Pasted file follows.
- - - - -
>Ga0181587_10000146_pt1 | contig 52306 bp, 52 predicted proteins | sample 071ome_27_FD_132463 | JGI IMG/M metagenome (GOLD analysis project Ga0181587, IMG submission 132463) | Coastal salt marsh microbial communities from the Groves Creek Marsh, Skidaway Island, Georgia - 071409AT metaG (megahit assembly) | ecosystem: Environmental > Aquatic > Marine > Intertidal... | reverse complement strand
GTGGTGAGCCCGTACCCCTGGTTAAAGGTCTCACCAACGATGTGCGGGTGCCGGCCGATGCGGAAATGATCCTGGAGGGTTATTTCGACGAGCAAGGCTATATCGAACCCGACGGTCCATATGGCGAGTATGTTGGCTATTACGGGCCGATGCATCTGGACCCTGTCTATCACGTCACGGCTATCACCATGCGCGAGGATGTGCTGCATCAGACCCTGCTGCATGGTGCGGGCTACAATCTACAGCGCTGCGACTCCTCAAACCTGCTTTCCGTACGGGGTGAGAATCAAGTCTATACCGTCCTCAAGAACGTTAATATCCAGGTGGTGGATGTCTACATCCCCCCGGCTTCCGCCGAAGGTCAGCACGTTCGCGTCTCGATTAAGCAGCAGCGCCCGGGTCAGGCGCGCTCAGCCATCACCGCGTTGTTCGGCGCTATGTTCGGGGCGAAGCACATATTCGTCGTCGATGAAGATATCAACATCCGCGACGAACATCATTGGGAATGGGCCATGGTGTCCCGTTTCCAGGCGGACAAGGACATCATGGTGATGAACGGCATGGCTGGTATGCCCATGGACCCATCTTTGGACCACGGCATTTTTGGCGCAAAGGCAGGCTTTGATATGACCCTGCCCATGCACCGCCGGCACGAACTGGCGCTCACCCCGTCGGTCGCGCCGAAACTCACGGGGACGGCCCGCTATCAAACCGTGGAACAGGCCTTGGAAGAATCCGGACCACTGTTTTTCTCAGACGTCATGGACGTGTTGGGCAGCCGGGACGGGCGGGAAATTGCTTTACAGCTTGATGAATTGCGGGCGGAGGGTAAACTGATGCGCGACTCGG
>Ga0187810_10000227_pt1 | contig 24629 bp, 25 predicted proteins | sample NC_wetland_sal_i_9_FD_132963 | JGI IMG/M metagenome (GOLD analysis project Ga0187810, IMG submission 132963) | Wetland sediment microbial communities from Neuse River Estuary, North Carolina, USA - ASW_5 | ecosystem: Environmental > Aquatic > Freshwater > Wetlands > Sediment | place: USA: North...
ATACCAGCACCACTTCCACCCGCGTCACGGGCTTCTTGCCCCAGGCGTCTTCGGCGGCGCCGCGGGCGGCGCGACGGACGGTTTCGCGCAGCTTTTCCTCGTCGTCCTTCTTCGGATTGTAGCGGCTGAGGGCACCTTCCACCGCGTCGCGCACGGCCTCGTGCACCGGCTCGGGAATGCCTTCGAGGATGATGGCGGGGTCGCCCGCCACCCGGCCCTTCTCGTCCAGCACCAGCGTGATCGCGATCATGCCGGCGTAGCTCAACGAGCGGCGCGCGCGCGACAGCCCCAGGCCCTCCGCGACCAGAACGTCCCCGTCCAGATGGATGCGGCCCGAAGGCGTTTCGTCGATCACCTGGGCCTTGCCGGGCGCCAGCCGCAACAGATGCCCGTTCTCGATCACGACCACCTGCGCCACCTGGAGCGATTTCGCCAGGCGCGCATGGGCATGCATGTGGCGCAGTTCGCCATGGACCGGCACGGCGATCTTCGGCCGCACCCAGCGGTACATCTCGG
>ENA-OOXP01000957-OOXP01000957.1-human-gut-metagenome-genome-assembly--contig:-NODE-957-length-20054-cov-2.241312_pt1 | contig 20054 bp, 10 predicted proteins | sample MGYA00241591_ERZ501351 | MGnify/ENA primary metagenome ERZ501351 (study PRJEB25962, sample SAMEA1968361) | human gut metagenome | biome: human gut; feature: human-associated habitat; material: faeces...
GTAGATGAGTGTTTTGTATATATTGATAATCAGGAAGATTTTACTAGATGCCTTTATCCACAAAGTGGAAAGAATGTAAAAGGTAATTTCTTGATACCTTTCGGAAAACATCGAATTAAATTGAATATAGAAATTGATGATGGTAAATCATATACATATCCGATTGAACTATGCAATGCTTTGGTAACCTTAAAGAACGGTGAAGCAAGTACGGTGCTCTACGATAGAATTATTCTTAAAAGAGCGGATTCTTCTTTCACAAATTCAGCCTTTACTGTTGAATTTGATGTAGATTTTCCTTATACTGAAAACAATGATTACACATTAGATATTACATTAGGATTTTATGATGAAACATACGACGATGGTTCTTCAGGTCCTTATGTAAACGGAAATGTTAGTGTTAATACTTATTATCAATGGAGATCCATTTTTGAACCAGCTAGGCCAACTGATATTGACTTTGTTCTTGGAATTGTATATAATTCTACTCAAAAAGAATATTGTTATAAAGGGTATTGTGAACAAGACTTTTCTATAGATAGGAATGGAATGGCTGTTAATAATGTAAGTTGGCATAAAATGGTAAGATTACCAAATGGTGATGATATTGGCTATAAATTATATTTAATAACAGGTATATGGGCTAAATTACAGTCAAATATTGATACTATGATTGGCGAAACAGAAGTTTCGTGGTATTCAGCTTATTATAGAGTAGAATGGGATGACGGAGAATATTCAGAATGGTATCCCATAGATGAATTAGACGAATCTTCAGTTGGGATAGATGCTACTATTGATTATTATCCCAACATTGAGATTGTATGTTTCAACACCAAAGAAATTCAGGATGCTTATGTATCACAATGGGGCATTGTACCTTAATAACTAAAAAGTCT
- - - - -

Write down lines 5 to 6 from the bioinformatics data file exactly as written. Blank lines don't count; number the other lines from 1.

>ENA-OOXP01000957-OOXP01000957.1-human-gut-metagenome-genome-assembly--contig:-NODE-957-length-20054-cov-2.241312_pt1 | contig 20054 bp, 10 predicted proteins | sample MGYA00241591_ERZ501351 | MGnify/ENA primary metagenome ERZ501351 (study PRJEB25962, sample SAMEA1968361) | human gut metagenome | biome: human gut; feature: human-associated habitat; material: faeces...
GTAGATGAGTGTTTTGTATATATTGATAATCAGGAAGATTTTACTAGATGCCTTTATCCACAAAGTGGAAAGAATGTAAAAGGTAATTTCTTGATACCTTTCGGAAAACATCGAATTAAATTGAATATAGAAATTGATGATGGTAAATCATATACATATCCGATTGAACTATGCAATGCTTTGGTAACCTTAAAGAACGGTGAAGCAAGTACGGTGCTCTACGATAGAATTATTCTTAAAAGAGCGGATTCTTCTTTCACAAATTCAGCCTTTACTGTTGAATTTGATGTAGATTTTCCTTATACTGAAAACAATGATTACACATTAGATATTACATTAGGATTTTATGATGAAACATACGACGATGGTTCTTCAGGTCCTTATGTAAACGGAAATGTTAGTGTTAATACTTATTATCAATGGAGATCCATTTTTGAACCAGCTAGGCCAACTGATATTGACTTTGTTCTTGGAATTGTATATAATTCTACTCAAAAAGAATATTGTTATAAAGGGTATTGTGAACAAGACTTTTCTATAGATAGGAATGGAATGGCTGTTAATAATGTAAGTTGGCATAAAATGGTAAGATTACCAAATGGTGATGATATTGGCTATAAATTATATTTAATAACAGGTATATGGGCTAAATTACAGTCAAATATTGATACTATGATTGGCGAAACAGAAGTTTCGTGGTATTCAGCTTATTATAGAGTAGAATGGGATGACGGAGAATATTCAGAATGGTATCCCATAGATGAATTAGACGAATCTTCAGTTGGGATAGATGCTACTATTGATTATTATCCCAACATTGAGATTGTATGTTTCAACACCAAAGAAATTCAGGATGCTTATGTATCACAATGGGGCATTGTACCTTAATAACTAAAAAGTCT